4. First records of parasitic copepods (Crustacea, Siphonostomatoida) from marine fishes in Korea.

    PubMed

    Venmathi Maran, B A; Soh, H Y; Hwang, U W; Chang, C Y; Myoung, J G

    2015-06-01

    The knowledge of the biodiversity of parasitic copepods in South Korea is increasing. Interestingly we report here, some parasitic copepods considered as the first record of findings from Korea. Nine species of parasitic copepods (Siphonostomatoida) including six genera of three different families [Caligidae (7), Lernaeopodidae (1), Lernanthropidae (1)] were recovered from eight species of wild fishes in Korea: 1) Caligus hoplognathi Yamaguti & Yamasu, 1959 (♀, ♂) from the body surface of barred knifejaw Oplegnathus fasciatus (Temminck & Schlegel); 2) Caligus lagocephali Pillai, 1961 (♀) from the gills of panther puffer Takifugu pardalis (Temminck & Schlegel); 3) Euryphorus brachypterus (Gerstaecker, 1853) (♀, ♂) from the opercular cavity of Atlantic bluefin tuna Thunnus thynnus (Linnaeus); 4) Euryphorus nordmanni Milne Edwards, 1840 (♀, ♂) from the opercular cavity of common dolphin fish Coryphaena hippurus Linnaeus; 5) Gloiopotes huttoni (Thomson) (♀, ♂) from the body surface of black marlin Istiompax indica (Cuvier); 6) Lepeophtheirus hapalogenyos Yamaguti & Yamasu, 1959 (♀) from the gill filaments of O. fasciatus; 7) Lepeophtheirus sekii Yamaguti, 1936 (♀, ♂) from the body surface of red seabream Pagrus major (Temminck & Schlegel); 8) Brachiella thynni Cuvier, 1830 (♀) from the body surface of longfin tuna or albacore Thunnus alalunga (Bonnaterre); 9) Lernanthropinus sphyraenae (Yamaguti & Yamasu, 1959) (♀) from the gill filaments of moon fish Mene maculata (Bloch & Schneider). Since the female was already reported in Korea, it is a new record for the male of C. hoplognathi. A checklist for the parasitic copepods of the family Caligidae, Lernaeopodidae and Lernanthropidae of Korea is provided. PMID:26691264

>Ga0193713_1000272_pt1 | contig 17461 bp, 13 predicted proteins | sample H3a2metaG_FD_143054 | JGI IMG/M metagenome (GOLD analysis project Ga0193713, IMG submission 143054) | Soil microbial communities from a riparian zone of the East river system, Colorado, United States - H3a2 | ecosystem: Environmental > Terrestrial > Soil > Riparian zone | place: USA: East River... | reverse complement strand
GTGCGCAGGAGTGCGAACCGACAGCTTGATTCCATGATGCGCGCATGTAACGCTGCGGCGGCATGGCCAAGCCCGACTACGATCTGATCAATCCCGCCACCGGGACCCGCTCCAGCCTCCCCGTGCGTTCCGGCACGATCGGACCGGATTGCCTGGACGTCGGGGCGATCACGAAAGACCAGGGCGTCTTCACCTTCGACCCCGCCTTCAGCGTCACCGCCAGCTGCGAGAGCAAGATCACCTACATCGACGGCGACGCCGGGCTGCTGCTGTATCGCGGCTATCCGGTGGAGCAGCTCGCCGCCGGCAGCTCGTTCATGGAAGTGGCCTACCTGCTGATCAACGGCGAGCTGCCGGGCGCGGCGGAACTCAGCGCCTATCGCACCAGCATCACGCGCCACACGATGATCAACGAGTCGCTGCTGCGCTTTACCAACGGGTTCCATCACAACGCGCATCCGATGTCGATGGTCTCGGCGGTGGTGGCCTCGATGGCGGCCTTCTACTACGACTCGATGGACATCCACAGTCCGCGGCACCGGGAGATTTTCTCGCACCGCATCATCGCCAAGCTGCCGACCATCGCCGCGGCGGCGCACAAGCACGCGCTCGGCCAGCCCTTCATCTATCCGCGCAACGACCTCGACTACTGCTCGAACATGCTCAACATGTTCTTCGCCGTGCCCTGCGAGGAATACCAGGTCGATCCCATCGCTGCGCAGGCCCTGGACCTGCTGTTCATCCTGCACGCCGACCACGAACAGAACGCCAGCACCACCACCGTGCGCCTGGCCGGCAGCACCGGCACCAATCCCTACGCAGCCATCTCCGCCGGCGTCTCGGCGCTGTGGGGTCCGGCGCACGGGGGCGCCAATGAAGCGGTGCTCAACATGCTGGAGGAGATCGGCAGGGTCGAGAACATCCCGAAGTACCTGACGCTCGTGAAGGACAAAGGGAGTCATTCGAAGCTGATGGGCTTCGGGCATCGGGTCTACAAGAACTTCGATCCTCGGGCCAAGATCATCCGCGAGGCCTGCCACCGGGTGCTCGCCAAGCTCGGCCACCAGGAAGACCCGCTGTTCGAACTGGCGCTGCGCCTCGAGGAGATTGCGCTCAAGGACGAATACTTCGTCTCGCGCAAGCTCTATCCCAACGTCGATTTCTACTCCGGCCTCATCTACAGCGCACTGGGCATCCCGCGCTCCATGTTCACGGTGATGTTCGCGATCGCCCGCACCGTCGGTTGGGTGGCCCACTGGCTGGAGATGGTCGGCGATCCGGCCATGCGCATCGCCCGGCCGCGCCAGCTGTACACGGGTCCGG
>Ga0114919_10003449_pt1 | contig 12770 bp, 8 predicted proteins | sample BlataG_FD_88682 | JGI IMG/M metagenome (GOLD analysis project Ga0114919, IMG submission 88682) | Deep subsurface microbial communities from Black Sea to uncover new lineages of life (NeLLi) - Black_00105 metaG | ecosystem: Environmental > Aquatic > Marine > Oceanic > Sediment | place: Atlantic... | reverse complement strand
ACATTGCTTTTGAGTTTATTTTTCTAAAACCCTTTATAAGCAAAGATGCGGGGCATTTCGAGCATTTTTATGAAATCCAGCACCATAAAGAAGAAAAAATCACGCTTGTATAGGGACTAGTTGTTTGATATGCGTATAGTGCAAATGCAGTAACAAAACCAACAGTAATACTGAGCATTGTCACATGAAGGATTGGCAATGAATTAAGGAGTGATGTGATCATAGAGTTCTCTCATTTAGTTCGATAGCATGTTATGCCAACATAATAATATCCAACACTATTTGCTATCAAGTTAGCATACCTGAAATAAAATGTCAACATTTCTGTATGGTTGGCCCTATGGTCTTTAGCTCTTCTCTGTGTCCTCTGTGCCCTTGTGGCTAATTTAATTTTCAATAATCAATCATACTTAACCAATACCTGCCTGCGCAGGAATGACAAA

5. Copepods and larvae of nematodes parasitizing (correction of parasiting) the white mullet Mugil curema (Valenciennes, 1836): indicators of anthropogenic impacts in tropical coastal lagoons?

    PubMed

    Fajer-Avila, E J; García-Vásquez, A; Plascencia-González, H; Ríos-Sicairos, J; García-De La Parra, L M; Betancourt-Lozano, M

    2006-11-01

    The relationship between parasites and environmental stress were studied in two tropical coastal lagoons of Northwest Mexico: Urias estuary (highly polluted) and Teacapan estuary (slightly polluted). Metazoan parasites were examined in 292 white mullet (Mugil curema) specimens collected bimonthly during a year from both systems. Haliotrema mugilinus, Metamicrocotyla macracantha, Ergasilus sp., Caligus sp., Holobomolochus sp., and Lernaeopodidae were found in gills, while Contracaecum sp. larvae III was found liver, hepatic portal vein and kidneys. Ecological indices were influenced by the slightly higher number of parasitic species in Urias compared to Teacapan, as well as the clear dominance of two species: Ergasilus sp. and Contracaecum sp. in both systems. In fact, Ergasilus sp. showed considerably higher abundance in Urias, possibly indicating that its success was a result of adverse conditions affecting the host, while Contracaecum sp showed higher abundances in Teacapan, suggesting that the environmental conditions occurring in Urias could have produced negative impacts on the nematode's infective potential. PMID:16758278

  6. Common plankton of Twin Lakes, Colorado

    SciTech Connect

    Lieberman, D.M.

    1983-02-01

    A series of studies is being performed to evaluate the effects of the Mt. Elbert Pumped-Storage Powerplant on the ecology of Twin Lakes. Twin Lakes are a pair of connected dimictic lakes, formed as the result of glacial action on alluvial deposits. This report presents a taxonomic species study of the common plankton collected since 1974 from Twin Lakes. A total of 11 zooplankters and 14 phytoplankters were identified from the limnetic zone of Twin Lakes and the associated Mt. Elbert Forebay. The four divisions of zooplankton included four species of Rotifera (rotifer), three species of Copepoda (copepod), three species of Cladocera (cladoceran), and one species of Mysidacea (opossum shrimp).